Query From Julia Grant email@example.com 14 Jan 1998
Does anyone have any suggestions for an essay for bright undergraduate students that discusses the new perspectives on history? I am thinking of an updated version of Edward Carr's _The Historian and 'His' Facts_. I would like students to learn about feminist and postmodernist challenges to traditional history, for instance. However, I find that many of the essays that I read are so jargon-laden that they are inappropriate for undergraduates.
From Tony Clark AJMuste33@aol.com 15 Jan 1998
Although I don't know of a postmodern feminist version of Edward Carr's "The Historian and 'His' Facts,"you might take a look at (if you have not already) Ellen Somekawa and Elizabeth A. Smith, "Theorizing the Writing of History or, I Can't Think Why Is Should Be So Dull, for a Great Deal of It Must Be Invention," Journal of Social History 22 (1988): 149-161 and Kathleen Brown's absolutely brilliant essay: "Brave New Worlds: Women and Gender History," William and Mary Quarterly 50, No. 2 (1993): 311-328.
Also, you might consider the very approachable (yet at the same time in some ways troublesome) book coauthored by Joyce Appleby, Lynn Hunt, and Margaret Jacob, Telling the Truth About History (W.W. Norton & Company, 1995).
From mine aysen doyran firstname.lastname@example.org 15 Jan 1998
Genovese, michael. 1993. women as national leaders. sage:newbury park,CA
Gorkin, michael., Rothman, berkeley. Eds. 1996. three mothers, three daughters:palestinian women's stories. berkeley:california u press.
melman, billie. 1995. women's orients:english women and the middle east, 1718-1918:sexuality, religion and the work. U of michigan press:ann arbor.
emmett, ayala.1996. our sisters' promised land:women, politics and israeli-palestinian coexistence. U of michigan press:ann arbor.
hunter college women's studies collective series.1995. women's realities, women's choices:an introduction to women's studies. oxford U press.
gilsenan, michael.1995. lords of the lebanese marches:violence, power and narrative in an arab society.U of california press:berkeley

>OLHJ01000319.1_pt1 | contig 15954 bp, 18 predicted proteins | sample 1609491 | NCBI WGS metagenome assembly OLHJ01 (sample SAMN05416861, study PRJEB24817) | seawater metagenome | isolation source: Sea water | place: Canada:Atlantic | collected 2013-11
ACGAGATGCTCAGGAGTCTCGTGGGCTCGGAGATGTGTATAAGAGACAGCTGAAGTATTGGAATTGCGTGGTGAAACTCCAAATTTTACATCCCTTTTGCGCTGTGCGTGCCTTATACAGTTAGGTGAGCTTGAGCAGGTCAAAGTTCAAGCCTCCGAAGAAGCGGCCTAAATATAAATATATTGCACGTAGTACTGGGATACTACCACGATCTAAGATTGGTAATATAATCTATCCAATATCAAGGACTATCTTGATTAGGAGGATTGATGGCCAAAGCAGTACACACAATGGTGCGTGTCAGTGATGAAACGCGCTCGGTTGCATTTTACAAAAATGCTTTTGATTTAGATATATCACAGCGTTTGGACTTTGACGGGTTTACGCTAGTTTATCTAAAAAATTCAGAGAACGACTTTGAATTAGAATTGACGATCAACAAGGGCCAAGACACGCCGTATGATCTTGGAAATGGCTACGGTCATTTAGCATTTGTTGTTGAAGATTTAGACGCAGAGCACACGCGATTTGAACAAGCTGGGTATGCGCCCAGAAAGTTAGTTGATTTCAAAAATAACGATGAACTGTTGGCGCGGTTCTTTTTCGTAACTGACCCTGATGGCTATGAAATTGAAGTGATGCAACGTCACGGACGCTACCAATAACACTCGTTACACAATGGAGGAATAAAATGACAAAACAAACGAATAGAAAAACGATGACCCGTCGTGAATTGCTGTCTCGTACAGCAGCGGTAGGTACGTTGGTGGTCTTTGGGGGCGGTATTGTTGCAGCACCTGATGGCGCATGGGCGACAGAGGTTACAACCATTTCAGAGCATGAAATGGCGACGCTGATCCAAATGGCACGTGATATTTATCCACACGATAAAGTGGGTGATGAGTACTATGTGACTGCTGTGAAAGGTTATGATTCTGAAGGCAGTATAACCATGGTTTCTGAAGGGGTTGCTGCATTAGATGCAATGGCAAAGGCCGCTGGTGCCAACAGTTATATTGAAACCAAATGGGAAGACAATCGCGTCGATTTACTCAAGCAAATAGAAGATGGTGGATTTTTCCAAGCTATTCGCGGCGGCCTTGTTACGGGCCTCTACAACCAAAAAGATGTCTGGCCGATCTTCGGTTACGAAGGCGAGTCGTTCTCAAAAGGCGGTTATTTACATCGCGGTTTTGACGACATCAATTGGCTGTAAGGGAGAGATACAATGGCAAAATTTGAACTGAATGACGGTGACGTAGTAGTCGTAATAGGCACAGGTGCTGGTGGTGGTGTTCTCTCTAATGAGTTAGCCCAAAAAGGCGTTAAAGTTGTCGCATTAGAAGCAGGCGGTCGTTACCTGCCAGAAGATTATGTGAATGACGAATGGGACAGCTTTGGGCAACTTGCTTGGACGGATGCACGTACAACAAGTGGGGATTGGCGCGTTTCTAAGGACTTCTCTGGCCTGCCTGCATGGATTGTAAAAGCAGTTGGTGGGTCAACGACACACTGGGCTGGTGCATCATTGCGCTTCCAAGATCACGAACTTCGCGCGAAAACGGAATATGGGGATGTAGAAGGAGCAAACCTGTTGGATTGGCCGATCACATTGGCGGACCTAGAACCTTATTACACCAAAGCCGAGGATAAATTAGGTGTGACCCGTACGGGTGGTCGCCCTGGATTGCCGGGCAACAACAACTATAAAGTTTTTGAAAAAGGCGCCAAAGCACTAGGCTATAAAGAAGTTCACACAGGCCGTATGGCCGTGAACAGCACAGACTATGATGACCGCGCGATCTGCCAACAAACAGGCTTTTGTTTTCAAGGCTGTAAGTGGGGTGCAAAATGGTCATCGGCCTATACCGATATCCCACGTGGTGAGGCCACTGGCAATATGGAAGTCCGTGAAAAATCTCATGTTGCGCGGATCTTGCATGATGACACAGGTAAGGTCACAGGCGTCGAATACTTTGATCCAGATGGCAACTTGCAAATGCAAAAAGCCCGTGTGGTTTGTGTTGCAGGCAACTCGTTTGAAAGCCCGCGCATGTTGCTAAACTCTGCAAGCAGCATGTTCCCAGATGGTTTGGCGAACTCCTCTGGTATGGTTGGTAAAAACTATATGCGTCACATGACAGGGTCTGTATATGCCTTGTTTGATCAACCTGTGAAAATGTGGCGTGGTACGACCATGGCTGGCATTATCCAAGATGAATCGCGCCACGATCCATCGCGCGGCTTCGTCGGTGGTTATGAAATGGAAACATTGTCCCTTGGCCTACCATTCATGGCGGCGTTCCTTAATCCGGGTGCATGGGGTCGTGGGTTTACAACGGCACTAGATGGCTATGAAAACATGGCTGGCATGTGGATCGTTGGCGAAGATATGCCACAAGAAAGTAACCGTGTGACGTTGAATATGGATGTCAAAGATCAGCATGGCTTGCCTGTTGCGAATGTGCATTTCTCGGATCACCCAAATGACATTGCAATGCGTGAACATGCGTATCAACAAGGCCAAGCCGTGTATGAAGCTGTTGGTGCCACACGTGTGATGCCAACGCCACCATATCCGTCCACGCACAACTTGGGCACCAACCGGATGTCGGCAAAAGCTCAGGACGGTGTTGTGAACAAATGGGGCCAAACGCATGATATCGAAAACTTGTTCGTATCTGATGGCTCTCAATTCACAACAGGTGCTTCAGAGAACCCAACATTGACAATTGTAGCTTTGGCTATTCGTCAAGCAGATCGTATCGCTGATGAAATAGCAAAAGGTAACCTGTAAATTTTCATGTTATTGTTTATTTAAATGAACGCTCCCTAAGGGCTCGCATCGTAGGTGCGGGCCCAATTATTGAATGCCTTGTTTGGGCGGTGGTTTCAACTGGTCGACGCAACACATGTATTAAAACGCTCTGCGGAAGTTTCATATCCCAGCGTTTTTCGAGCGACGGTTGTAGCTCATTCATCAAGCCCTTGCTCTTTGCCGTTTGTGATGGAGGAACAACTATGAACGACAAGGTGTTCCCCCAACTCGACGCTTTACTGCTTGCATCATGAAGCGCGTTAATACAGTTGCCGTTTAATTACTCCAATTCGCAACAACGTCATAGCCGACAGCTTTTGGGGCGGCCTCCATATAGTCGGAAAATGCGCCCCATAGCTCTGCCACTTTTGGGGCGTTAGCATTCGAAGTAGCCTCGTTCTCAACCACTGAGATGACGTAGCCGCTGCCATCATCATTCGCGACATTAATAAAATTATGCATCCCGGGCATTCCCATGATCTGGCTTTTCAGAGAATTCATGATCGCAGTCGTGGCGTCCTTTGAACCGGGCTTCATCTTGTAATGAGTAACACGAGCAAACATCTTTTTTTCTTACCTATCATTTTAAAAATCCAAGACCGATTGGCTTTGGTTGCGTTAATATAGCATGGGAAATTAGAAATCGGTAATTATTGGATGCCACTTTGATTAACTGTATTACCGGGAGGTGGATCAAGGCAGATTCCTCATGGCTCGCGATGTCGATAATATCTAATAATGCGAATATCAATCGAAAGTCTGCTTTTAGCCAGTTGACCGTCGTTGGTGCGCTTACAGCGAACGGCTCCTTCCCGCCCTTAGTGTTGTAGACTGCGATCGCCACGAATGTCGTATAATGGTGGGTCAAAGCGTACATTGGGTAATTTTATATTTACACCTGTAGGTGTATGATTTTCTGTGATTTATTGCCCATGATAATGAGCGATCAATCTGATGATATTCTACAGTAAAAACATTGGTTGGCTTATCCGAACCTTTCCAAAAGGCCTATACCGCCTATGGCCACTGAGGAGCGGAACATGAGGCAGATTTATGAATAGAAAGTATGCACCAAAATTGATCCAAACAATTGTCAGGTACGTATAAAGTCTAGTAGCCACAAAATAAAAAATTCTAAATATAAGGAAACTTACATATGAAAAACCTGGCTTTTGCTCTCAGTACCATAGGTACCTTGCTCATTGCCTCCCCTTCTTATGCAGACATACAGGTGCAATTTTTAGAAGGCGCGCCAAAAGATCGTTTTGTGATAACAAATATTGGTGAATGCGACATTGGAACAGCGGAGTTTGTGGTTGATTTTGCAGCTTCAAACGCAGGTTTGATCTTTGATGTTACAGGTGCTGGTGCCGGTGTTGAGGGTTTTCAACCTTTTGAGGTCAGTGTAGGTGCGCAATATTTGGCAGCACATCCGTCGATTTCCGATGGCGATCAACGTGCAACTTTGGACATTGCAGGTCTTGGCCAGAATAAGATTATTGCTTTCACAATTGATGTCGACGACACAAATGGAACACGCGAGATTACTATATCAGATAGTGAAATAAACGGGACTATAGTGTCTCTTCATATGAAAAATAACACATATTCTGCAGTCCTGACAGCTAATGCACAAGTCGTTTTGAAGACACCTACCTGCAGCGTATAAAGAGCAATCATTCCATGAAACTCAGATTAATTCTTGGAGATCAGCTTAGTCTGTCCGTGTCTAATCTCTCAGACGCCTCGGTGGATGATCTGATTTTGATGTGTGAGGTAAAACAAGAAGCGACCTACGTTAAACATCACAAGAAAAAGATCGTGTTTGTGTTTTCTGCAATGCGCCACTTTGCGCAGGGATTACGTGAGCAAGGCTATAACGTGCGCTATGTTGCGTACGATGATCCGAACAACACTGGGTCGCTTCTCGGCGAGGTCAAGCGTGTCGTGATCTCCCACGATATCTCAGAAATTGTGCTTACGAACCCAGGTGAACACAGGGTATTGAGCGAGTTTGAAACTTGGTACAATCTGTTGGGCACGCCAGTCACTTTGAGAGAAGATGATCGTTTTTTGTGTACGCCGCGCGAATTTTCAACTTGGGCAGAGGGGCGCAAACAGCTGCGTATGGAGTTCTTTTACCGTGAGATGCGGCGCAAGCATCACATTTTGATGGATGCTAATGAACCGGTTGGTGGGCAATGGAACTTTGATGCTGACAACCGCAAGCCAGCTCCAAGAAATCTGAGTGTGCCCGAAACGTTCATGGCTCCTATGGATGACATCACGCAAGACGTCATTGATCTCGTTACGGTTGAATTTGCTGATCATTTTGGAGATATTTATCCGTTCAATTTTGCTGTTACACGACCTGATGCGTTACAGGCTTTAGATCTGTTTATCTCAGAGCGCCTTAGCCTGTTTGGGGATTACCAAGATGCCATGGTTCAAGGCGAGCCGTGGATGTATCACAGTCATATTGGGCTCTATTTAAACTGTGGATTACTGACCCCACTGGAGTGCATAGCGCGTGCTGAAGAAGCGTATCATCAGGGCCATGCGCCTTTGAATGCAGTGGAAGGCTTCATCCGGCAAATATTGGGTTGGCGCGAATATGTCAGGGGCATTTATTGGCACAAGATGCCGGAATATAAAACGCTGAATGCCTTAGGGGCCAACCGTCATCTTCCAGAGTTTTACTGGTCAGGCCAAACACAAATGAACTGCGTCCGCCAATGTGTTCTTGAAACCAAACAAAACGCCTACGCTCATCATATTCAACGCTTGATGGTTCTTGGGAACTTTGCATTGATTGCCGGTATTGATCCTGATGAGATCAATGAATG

scott, joan. 1996. only paradoxes to offer:french feminists and the rights of man. harvard U press
scott, joan.1996. feminism and history. oxford U press
williams, brackette. ed. 1996.women out of place. Routledge.
mabro, Judi. 1996. veiled half-truths. london, ny, I.B tauris.
afkhami, mahnaz., Friedl, Erika. Eds. 1994. in the eye of the storm. london, I.B. tauris.
butler, judith., scott, joan. Eds. 1992. feminists theorize the political. new york, london:Routledge
mernissi, fatima. 1995. dreams of trespass. MA, addison-wesley.
badran, Margot., Cooke, miriam. eds. opening the gates. bloomington: indiana U press
nicholsan, linda. ed. 1990. feminism/postmodernism. n.y:Routledge. the same writer's newly published book. 1997. social postmodernism:beyond identity politics.
pateman, carol., gross, e. Eds. 1987. feminist challenges:social and political theory. boston:north eastern U press
rowbotham, sheila. 1992. women in movement:feminism and social action. london:Routledge
trinh, minh-ha t. 1989. woman native order:writing post-coloniality and feminism. bloomington:indiana U press.
pateman, carol. 1988. the sexual contract. stanford U press.
rowbotham, s. 1973. hidden from history. pluto press:london
scott, j.1988. gender and the politics of history. columbia U press:london
keddie, n.r., baron, b. Eds. shifting boundaries:women and gender in middle eastern history. yale U press:new haven. 1992.